INDIAN SECURITIES MARKET
As per Securities Contracts (Regulation) Act, 1956 , the term “Securities” include:
(1) Shares, scrip’s, stocks, bonds, debentures, debenture stock or other marketable securities of a like nature in or of any incorporated company or body corporate:(a) Derivatives;
(b) Units of any other instrument issued by any collective investment scheme to the investors in such schemes;
(c) Security receipt as defined in clause (zg) of section 2 of the Securitization and Reconstruction of Financial Assets and Enforcement of Security Interest Act, 2002;
(d) Units or any other such instrument issued to the investors under any mutual fund scheme;
(e) Any certificate or instrument (by whatever name called), issued to an investor by any issuer being a special purpose distinct entity which possesses any debt or receivable, including mortgage debt, assigned to such entity, and acknowledging beneficial interest of such investor in such debt or receivable, including mortgage debt, as the case may be;
(2) Government securities,
(a) Such other instruments as may be declared by the Central Government to be securities; and
(3) Rights or interest in securities.
1.1.b) IMPORTANCE OF SECURITY MARKET
Securities markets provide a channel for allocation of savings to those who have a productive need for them. As a result, the savers and investors are not constrained by their individual abilities, but by the economy’s abilities to invest and save respectively, which inevitably enhances savings and investment in the economy.
The securities markets in India have witnessed several policy initiatives, which has refined the market micro-structure, modernized operations and broadened investment choices for the investors. The main reforms and changes carried out in the market in last 2 decades explained in the following pages.
1.1.c) PARTICIPANTS AND FUNCTIONS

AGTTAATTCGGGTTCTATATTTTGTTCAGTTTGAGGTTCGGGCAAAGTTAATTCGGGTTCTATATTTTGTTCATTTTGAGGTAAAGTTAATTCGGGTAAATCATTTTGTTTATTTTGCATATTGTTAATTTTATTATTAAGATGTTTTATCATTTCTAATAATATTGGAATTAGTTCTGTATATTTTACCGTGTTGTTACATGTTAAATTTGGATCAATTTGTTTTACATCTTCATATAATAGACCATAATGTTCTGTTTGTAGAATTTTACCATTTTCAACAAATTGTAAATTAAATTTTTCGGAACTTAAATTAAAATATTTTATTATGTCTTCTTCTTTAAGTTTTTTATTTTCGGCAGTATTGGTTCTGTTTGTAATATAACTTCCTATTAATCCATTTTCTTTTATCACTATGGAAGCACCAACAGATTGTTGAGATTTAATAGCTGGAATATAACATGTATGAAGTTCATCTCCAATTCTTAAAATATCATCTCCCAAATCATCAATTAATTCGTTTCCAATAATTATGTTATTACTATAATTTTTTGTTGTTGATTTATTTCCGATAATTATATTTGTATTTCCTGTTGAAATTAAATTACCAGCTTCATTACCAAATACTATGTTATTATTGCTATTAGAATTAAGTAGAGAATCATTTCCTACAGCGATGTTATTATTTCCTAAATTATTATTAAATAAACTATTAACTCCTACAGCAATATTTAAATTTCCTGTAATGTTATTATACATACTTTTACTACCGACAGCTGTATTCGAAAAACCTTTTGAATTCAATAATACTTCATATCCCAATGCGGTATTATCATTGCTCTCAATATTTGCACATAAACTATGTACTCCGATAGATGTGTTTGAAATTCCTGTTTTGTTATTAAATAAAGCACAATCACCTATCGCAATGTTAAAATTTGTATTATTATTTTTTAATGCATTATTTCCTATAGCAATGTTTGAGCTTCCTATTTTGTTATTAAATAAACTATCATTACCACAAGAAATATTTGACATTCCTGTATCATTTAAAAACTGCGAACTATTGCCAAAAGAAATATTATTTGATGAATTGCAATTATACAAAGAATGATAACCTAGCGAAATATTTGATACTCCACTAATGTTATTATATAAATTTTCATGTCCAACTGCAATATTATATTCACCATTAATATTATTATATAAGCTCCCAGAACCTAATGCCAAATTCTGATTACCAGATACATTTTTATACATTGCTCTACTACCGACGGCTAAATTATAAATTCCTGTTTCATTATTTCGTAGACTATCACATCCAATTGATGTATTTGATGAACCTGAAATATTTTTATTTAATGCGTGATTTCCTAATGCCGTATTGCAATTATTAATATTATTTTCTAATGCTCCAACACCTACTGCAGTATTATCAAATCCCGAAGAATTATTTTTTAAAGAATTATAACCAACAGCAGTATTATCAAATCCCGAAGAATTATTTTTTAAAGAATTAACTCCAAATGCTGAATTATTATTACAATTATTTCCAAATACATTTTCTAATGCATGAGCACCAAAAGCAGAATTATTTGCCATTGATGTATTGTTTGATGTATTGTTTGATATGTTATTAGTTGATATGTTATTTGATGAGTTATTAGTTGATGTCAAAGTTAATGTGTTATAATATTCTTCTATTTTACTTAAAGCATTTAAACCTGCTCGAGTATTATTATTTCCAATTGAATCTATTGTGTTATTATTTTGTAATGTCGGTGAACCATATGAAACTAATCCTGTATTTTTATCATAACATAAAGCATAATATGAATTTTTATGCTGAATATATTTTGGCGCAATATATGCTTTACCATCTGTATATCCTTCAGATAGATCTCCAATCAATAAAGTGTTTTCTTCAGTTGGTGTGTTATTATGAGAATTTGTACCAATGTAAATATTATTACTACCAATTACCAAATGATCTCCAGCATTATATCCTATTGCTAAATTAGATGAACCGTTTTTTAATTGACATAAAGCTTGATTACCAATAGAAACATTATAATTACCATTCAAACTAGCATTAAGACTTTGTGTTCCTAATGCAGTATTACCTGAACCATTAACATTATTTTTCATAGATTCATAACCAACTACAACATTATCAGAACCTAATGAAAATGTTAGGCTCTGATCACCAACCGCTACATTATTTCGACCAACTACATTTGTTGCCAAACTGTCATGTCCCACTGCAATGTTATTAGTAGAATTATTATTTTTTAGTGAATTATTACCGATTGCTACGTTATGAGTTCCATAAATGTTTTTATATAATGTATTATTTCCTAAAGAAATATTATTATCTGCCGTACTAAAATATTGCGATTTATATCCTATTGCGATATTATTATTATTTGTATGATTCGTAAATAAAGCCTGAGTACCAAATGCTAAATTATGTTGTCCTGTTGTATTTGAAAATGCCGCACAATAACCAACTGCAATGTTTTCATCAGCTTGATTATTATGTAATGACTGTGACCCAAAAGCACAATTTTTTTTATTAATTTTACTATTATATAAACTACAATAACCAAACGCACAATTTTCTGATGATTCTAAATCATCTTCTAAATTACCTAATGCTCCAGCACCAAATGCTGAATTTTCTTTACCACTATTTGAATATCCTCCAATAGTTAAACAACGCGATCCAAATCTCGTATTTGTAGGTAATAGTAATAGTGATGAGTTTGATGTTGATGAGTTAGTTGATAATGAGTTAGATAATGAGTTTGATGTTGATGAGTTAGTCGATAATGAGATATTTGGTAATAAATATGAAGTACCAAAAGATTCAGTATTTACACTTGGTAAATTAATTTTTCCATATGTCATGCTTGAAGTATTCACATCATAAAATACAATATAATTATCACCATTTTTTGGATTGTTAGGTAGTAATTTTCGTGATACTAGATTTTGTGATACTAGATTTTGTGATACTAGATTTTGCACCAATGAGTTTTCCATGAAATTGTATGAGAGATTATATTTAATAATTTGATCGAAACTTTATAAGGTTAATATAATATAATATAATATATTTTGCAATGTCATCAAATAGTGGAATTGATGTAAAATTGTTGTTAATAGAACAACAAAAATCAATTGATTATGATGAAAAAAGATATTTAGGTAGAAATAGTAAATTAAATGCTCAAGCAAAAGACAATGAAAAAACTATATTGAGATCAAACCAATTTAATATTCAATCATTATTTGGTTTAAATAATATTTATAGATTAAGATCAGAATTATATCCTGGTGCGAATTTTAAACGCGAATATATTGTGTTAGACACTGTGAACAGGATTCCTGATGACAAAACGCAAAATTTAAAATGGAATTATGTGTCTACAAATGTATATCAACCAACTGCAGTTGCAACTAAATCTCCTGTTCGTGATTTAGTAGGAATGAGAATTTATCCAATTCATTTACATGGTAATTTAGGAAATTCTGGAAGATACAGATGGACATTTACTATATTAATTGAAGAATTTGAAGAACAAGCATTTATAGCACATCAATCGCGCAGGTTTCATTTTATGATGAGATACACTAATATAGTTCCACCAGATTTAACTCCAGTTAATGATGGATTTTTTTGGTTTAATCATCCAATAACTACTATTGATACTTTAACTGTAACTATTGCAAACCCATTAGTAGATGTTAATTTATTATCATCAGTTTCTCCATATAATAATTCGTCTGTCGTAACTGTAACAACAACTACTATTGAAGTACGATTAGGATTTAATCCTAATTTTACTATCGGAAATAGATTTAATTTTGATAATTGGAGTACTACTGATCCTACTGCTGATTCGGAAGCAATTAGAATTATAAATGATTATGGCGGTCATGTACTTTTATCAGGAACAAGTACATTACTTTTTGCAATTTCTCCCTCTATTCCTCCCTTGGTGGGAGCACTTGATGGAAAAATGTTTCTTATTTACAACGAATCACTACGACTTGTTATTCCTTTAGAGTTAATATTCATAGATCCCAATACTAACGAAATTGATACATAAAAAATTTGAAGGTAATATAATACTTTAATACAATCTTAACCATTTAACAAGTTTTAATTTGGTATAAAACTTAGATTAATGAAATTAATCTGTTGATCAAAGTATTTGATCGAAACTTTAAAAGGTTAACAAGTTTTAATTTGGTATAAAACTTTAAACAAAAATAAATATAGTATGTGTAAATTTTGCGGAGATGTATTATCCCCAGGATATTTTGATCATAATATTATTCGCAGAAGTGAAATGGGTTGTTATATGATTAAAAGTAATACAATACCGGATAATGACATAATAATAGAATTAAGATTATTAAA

Transfer of resources from those with idle resources to others who have a productive need for them is perhaps most efficiently achieved through the securities markets.
Stated formally, securities markets provide channels for reallocation of savings to investments and entrepreneurship and thereby decouple these two activities. As a result, the savers and investors are not constrained by their individual abilities, but by the economy’s abilities to invest and save respectively, which inevitably enhances savings and investment in the economy. Savings are linked to investments by a variety of intermediaries through a range of complex financial products called as securities.
There are a set of economic units who demand securities in lieu of funds and others who supply securities for funds. These demand for and sup ply of securities and funds determine, under competitive market conditions in both
goods and securities market, the prices of securities which reflect the present value of future prospects of the issuer, adjusted for risks and also prices of funds. It is not that the users and suppliers of funds meet each other and exchange funds for securities. It is difficult to accomplish such double coincidence of wants. The amount of funds supplied by the supplier may not be the amount needed by the user. Similarly, the risk, liquidity and maturity characteristics of the securities issued by the issuer may not match preference of the supplier. In such cases, they incur substantial search costs to find each other. Search costs are inimised by the intermediaries who match and bring the suppliers and users of funds together. These intermediaries may act as age nts to match the needs of users and suppliers of funds for a commission, help suppliers and users in creation and sale of securities for a fee or buy the securities issued by users and in turn, sell their own securities to suppliers to book profit. It is, thus, a misnomer that securities market disinters mediates by establishing a direct relationship between the savers and the...